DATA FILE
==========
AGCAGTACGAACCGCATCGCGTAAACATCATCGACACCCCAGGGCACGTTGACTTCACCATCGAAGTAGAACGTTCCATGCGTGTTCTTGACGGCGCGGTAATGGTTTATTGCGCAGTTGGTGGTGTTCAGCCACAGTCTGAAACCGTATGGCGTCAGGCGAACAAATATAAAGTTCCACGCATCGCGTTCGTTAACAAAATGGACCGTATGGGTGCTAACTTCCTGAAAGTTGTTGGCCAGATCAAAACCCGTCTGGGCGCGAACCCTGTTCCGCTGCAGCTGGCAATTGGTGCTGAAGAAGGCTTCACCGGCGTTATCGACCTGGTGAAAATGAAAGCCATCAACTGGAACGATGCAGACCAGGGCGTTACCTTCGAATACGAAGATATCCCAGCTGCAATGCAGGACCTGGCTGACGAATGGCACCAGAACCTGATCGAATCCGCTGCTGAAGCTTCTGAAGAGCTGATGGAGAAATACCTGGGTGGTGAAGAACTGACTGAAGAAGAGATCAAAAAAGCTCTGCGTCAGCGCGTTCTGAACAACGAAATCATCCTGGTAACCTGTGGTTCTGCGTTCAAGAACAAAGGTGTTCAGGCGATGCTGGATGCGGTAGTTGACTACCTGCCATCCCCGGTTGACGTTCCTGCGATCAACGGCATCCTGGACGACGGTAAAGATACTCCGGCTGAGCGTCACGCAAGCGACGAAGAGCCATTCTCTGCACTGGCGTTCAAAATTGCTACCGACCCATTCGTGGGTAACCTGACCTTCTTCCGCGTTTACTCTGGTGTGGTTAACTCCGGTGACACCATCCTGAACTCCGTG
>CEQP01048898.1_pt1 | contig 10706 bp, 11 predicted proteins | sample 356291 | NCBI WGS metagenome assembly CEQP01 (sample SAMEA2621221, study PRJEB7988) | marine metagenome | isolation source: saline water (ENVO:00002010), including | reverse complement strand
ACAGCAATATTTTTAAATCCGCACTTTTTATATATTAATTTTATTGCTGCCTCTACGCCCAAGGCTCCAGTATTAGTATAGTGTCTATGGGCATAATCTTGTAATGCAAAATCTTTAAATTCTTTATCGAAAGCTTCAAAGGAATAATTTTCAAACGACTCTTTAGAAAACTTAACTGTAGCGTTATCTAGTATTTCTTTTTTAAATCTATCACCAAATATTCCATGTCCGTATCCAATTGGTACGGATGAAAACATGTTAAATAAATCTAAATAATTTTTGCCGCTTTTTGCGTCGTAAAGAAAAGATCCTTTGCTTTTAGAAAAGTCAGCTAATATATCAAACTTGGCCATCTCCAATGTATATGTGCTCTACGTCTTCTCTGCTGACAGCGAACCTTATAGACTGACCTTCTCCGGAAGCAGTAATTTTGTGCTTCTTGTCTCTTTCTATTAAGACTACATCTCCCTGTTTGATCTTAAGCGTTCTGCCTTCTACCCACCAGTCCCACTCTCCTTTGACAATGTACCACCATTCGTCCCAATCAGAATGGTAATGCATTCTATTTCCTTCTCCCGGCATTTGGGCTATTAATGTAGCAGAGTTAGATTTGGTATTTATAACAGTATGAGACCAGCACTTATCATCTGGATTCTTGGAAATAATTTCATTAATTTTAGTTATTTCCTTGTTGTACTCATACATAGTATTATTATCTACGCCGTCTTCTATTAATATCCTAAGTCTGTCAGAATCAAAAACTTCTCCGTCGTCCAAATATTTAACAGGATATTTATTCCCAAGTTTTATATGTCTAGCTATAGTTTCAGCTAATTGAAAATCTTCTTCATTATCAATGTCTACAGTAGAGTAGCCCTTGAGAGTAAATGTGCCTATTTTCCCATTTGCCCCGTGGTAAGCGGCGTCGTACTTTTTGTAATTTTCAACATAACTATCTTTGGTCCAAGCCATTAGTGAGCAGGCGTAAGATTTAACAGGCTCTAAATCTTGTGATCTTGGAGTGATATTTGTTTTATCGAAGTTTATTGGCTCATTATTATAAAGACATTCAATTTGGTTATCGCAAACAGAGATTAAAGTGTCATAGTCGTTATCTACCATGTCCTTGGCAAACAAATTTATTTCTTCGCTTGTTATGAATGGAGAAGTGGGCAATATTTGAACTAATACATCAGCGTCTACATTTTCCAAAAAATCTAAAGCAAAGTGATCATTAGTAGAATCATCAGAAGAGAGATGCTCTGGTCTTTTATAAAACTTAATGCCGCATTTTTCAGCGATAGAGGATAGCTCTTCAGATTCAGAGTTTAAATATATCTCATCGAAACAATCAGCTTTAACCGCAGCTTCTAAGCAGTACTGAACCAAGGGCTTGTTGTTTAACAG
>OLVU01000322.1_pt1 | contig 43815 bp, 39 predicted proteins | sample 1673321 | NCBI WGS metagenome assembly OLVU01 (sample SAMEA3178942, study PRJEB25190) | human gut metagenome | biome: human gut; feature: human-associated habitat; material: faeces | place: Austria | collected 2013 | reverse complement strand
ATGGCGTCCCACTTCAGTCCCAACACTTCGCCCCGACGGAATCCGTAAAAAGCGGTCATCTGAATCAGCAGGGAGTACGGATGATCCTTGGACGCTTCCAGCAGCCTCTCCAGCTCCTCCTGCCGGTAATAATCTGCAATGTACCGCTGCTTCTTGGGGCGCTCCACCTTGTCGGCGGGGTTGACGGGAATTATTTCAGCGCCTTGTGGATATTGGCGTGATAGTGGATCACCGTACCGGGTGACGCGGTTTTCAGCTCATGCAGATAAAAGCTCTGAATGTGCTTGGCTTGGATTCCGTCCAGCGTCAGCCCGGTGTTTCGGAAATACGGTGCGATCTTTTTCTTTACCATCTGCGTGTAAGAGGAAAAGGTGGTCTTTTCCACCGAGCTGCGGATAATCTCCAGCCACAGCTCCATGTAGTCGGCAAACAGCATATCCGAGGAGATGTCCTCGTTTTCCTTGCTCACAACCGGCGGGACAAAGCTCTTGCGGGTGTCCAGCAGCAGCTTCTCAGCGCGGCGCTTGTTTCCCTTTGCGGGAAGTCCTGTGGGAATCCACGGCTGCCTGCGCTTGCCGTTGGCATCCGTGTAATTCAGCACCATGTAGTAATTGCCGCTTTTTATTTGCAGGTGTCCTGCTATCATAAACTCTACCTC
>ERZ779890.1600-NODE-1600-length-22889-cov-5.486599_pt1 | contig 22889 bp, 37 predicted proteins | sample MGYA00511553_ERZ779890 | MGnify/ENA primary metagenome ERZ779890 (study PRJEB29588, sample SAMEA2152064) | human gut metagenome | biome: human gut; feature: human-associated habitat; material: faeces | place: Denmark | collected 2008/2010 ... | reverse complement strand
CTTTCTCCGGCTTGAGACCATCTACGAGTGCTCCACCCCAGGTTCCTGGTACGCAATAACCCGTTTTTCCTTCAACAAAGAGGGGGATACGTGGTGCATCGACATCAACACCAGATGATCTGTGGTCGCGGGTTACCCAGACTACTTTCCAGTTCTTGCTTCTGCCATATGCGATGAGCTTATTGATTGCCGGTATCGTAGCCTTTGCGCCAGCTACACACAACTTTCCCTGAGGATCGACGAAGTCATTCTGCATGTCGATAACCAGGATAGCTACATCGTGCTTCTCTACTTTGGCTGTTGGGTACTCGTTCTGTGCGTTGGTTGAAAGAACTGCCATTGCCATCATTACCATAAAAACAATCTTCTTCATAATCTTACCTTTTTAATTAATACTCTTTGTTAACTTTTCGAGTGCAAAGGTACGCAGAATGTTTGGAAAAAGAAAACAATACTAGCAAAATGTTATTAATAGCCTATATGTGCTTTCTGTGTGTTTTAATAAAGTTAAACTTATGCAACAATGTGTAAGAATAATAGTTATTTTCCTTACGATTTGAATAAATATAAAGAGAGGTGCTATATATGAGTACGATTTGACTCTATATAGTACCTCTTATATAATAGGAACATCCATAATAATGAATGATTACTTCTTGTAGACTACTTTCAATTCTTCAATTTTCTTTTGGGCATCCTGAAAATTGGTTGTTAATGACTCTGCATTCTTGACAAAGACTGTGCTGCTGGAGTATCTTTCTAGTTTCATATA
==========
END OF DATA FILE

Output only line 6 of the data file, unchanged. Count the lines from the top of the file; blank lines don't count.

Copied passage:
>ERZ779890.1600-NODE-1600-length-22889-cov-5.486599_pt1 | contig 22889 bp, 37 predicted proteins | sample MGYA00511553_ERZ779890 | MGnify/ENA primary metagenome ERZ779890 (study PRJEB29588, sample SAMEA2152064) | human gut metagenome | biome: human gut; feature: human-associated habitat; material: faeces | place: Denmark | collected 2008/2010 ... | reverse complement strand